Commentator and former pro Alison Whitaker was speaking on the Filthy Lipout golf podcast

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‘Women Are Playing Courses As They Were Designed, Whereas The Guys Are Overpowering Them’

Former LET player turned commentator Alison Whitaker has said course set-ups in the women’s game remain truer to the architects’ intentions compared to how courses are prepared for men’s tournaments.

The distance debate continues to rage on in the men’s game, but it’s not such an issue in women’s tournaments, with elite players reaching par-5s in two shots much less often and generally having longer clubs for their approach shots into par-4s.

This subject was brought into the spotlight in a Golfweek article written on March 16th by the excellent Beth Ann Nichols.

She argued, with ample support from many female pros and prominent analyst Brandel Chamblee, that LPGA course set-ups are too long and there should be more risk\reward holes like reachable par-5s and driveable par-4s to boost excitement and enable the players to better showcase their talents.

Alison Whitaker expanded on the subject, while speaking on the Filthy Lipout golf podcast: “This story came about because her (Nichols’) boss said ‘you can write whatever you want, what’s the one story you’ve always wanted to write,’ and she wrote this.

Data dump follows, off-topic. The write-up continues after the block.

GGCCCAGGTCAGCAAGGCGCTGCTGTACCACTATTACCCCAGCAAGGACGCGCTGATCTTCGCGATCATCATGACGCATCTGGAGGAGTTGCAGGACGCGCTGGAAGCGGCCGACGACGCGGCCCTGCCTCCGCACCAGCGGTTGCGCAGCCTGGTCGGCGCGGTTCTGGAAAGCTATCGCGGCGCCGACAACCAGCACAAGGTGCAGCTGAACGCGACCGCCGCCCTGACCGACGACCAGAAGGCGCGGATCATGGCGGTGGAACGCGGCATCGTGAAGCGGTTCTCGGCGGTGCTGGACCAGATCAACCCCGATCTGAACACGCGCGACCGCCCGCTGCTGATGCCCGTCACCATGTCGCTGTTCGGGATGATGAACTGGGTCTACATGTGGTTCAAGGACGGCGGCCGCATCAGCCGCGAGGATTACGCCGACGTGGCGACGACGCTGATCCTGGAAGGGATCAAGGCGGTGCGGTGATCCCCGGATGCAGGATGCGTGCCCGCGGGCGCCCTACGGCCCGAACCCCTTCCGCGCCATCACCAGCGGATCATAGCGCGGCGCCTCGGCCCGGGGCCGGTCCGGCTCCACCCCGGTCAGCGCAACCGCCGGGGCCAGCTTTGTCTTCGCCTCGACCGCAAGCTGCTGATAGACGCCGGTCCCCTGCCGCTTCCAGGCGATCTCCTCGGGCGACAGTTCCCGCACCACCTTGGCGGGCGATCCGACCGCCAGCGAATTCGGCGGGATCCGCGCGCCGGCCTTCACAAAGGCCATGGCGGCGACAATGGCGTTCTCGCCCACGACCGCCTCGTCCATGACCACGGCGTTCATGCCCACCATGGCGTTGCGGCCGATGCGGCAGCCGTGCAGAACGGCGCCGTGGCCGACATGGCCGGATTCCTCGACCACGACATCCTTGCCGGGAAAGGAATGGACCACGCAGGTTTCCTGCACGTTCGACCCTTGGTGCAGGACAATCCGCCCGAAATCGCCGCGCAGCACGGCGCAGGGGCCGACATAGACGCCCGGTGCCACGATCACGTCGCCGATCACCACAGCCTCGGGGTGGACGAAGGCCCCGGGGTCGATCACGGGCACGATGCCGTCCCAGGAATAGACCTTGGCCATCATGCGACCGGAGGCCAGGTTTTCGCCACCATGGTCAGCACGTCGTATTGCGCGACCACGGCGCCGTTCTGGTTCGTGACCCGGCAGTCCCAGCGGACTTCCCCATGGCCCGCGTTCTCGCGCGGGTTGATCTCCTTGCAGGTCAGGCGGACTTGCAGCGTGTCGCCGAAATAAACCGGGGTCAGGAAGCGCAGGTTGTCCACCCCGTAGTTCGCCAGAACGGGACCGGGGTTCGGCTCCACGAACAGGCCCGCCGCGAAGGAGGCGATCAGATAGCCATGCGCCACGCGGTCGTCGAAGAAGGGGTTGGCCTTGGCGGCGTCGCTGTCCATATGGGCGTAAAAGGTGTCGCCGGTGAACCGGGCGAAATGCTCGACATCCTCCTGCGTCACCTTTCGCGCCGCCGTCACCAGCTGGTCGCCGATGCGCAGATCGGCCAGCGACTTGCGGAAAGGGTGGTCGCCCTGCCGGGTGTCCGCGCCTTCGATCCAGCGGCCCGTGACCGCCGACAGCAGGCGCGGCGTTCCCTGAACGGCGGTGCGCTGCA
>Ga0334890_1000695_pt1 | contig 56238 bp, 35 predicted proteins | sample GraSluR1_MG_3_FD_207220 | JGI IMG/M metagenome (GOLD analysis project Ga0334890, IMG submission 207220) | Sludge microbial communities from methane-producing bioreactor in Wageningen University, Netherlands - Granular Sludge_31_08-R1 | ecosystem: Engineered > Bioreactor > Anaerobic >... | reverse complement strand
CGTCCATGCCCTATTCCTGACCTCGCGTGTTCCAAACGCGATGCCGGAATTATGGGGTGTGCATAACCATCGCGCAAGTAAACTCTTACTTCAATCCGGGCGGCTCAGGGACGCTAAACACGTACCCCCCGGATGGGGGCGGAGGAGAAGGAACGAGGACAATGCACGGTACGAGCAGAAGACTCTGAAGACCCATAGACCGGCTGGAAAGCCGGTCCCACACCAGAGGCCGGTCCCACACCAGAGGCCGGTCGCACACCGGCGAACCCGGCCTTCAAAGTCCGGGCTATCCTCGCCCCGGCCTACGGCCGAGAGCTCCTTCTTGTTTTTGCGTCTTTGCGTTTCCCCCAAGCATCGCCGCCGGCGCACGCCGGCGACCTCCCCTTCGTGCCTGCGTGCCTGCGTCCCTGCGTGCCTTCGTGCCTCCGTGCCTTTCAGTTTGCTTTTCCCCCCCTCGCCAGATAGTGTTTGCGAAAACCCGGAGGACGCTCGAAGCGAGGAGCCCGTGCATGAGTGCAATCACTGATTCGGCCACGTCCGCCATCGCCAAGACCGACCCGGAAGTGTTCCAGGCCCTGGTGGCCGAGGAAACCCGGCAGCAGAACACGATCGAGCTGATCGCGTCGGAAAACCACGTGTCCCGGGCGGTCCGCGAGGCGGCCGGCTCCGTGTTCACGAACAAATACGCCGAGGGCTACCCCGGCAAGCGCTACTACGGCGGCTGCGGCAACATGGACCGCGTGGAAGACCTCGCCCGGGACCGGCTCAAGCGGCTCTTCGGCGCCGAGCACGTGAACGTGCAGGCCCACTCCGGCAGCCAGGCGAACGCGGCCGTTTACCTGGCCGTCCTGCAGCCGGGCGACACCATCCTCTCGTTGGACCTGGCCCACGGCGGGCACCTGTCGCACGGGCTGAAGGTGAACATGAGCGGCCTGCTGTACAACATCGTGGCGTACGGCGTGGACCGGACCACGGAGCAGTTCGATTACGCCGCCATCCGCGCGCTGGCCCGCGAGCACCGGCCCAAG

“I think part of it has been prompted by Gaby Lopez’s (multiple winner on the LPGA Tour) partner, Santiago, has been doing this stats comparison recently between the men’s and the women’s game, in terms of proximity with similar clubs.

“He’s been looking at Jin Young Ko versus Dustin Johnson and showing that there’s very little disparity between them from accurate comparisons.

“I think that lit the fire for Beth Ann, along with a decade-plus of covering the Tour.

“But they did actually move a couple of tees up last week (at the Kia Classic).

“So obviously the LPGA has read the article and the whole Tour has shifted a little bit. I heard a couple of comments from players last week saying they were happy with the changes.

“But it’s a different game. The women are still playing the courses as they were designed to be played, which I actually really like, whereas the guys are overpowering them.

“I’m kind of caught in between because I’d love to have a real appreciation for how good those players are in the women’s game, but I don’t know that I’m ready to sacrifice course design for it.”

Whitaker also discussed a number of other topics on Filthy Lipout, including the ANA Inspiration, Augusta National Women’s Amateur, growing up in Australia, the best dancers in the American Solheim Cup team, singing Karaoke with Anne Van Dam and dealing with leopards and black mambas while commentating in South Africa.

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